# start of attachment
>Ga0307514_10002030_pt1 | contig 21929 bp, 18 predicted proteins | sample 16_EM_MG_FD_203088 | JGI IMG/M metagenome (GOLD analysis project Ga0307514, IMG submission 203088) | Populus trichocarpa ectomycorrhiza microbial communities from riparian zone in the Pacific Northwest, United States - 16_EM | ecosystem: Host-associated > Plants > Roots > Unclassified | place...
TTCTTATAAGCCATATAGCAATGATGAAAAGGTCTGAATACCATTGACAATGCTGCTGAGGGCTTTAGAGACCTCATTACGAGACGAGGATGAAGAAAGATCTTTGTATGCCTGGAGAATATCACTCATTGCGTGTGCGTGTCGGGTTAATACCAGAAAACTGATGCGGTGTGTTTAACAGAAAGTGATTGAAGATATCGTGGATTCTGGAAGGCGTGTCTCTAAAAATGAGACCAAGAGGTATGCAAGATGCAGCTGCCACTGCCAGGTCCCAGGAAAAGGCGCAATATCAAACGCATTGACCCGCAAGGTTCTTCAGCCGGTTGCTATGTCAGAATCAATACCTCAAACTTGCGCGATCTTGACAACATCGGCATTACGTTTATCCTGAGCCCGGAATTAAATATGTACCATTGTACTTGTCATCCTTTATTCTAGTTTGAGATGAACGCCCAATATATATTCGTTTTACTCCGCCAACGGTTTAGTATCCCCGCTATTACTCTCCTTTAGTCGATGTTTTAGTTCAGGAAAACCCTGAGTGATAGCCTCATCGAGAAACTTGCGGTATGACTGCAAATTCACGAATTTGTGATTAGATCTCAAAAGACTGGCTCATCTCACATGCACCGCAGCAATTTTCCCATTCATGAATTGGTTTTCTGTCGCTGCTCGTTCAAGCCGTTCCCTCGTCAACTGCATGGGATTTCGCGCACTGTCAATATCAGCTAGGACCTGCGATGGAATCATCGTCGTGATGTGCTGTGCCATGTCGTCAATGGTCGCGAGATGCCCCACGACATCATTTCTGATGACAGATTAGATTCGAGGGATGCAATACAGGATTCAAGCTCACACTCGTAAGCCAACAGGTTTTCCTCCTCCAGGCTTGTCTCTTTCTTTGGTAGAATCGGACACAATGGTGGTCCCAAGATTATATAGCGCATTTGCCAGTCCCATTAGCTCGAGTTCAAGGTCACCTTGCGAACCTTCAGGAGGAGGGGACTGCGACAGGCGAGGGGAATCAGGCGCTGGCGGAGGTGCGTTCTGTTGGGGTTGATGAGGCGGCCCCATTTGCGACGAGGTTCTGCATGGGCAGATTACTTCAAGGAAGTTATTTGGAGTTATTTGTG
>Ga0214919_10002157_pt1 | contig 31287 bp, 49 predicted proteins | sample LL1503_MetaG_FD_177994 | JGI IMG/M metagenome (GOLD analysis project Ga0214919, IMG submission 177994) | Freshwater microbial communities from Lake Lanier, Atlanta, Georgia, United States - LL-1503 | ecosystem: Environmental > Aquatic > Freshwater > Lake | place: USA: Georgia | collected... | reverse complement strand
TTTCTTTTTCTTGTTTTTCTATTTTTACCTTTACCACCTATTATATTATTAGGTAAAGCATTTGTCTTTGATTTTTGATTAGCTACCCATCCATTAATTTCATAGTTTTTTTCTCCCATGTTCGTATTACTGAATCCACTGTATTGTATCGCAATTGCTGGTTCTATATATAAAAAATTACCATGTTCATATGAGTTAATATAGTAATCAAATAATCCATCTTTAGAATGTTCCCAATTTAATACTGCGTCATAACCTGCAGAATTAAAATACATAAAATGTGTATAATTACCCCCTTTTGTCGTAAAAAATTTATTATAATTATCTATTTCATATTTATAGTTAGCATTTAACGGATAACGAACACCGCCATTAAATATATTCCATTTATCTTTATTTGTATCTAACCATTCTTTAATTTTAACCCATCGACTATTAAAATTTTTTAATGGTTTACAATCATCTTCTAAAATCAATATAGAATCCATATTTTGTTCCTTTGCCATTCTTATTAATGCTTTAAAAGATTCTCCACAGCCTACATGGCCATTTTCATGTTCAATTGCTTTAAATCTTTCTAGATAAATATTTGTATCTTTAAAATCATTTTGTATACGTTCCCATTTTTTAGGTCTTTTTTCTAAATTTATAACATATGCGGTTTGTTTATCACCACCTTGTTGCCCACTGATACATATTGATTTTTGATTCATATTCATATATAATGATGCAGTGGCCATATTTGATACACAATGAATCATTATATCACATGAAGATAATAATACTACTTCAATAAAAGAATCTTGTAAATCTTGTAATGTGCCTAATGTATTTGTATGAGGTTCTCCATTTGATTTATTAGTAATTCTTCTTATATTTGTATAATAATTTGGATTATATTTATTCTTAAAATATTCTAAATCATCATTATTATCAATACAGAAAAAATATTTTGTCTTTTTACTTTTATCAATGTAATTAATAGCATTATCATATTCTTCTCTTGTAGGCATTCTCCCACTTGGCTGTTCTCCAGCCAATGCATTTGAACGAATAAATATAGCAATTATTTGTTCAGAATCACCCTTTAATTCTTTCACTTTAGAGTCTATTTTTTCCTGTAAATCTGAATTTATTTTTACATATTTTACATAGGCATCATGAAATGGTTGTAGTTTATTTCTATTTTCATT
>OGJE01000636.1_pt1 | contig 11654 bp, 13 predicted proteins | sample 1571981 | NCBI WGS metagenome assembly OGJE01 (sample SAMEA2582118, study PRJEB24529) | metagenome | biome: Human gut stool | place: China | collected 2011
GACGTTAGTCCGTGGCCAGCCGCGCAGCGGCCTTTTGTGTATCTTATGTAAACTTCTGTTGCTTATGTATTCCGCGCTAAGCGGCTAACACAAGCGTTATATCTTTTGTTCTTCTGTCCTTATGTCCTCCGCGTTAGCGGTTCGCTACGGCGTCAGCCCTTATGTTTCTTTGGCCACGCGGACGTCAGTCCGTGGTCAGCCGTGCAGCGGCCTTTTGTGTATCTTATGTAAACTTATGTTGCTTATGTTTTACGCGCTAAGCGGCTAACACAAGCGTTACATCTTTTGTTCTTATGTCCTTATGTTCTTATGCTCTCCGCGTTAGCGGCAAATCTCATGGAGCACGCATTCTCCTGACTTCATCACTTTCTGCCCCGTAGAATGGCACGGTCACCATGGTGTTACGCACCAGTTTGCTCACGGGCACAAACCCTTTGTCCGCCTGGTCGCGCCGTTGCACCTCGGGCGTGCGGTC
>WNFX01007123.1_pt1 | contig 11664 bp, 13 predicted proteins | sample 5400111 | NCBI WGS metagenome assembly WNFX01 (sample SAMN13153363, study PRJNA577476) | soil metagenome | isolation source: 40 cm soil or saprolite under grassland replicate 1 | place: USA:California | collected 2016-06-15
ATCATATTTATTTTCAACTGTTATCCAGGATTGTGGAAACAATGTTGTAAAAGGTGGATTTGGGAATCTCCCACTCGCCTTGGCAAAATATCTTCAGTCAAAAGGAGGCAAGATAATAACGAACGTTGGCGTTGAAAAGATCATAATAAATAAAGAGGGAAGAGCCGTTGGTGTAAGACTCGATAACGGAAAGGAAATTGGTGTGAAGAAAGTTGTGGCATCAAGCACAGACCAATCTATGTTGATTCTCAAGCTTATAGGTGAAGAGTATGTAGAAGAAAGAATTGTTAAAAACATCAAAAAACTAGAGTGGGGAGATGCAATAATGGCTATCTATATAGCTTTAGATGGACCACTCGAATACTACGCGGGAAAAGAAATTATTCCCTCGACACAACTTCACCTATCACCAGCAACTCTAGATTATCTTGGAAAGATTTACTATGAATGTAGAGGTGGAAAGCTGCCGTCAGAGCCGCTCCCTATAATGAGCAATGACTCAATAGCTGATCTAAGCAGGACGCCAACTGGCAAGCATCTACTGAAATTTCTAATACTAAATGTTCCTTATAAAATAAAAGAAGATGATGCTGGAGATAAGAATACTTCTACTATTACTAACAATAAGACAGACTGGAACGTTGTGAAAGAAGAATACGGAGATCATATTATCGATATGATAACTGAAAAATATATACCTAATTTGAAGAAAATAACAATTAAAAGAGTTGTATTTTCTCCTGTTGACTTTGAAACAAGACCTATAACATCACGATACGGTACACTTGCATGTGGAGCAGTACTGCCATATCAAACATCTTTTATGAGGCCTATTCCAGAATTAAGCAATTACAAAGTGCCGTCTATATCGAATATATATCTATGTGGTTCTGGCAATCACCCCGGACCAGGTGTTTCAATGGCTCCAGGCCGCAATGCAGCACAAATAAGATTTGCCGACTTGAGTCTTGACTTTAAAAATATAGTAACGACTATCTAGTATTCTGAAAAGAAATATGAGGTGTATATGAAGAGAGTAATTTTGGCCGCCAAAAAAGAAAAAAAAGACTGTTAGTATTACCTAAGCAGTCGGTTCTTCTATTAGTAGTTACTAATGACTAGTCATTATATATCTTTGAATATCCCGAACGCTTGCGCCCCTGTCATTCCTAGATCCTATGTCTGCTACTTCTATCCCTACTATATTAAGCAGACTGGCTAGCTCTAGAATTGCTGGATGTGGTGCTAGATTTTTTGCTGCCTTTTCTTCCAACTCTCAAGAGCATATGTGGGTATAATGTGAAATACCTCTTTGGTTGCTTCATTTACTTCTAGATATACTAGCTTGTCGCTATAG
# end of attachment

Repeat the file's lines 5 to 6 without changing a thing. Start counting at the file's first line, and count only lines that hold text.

>OGJE01000636.1_pt1 | contig 11654 bp, 13 predicted proteins | sample 1571981 | NCBI WGS metagenome assembly OGJE01 (sample SAMEA2582118, study PRJEB24529) | metagenome | biome: Human gut stool | place: China | collected 2011
GACGTTAGTCCGTGGCCAGCCGCGCAGCGGCCTTTTGTGTATCTTATGTAAACTTCTGTTGCTTATGTATTCCGCGCTAAGCGGCTAACACAAGCGTTATATCTTTTGTTCTTCTGTCCTTATGTCCTCCGCGTTAGCGGTTCGCTACGGCGTCAGCCCTTATGTTTCTTTGGCCACGCGGACGTCAGTCCGTGGTCAGCCGTGCAGCGGCCTTTTGTGTATCTTATGTAAACTTATGTTGCTTATGTTTTACGCGCTAAGCGGCTAACACAAGCGTTACATCTTTTGTTCTTATGTCCTTATGTTCTTATGCTCTCCGCGTTAGCGGCAAATCTCATGGAGCACGCATTCTCCTGACTTCATCACTTTCTGCCCCGTAGAATGGCACGGTCACCATGGTGTTACGCACCAGTTTGCTCACGGGCACAAACCCTTTGTCCGCCTGGTCGCGCCGTTGCACCTCGGGCGTGCGGTC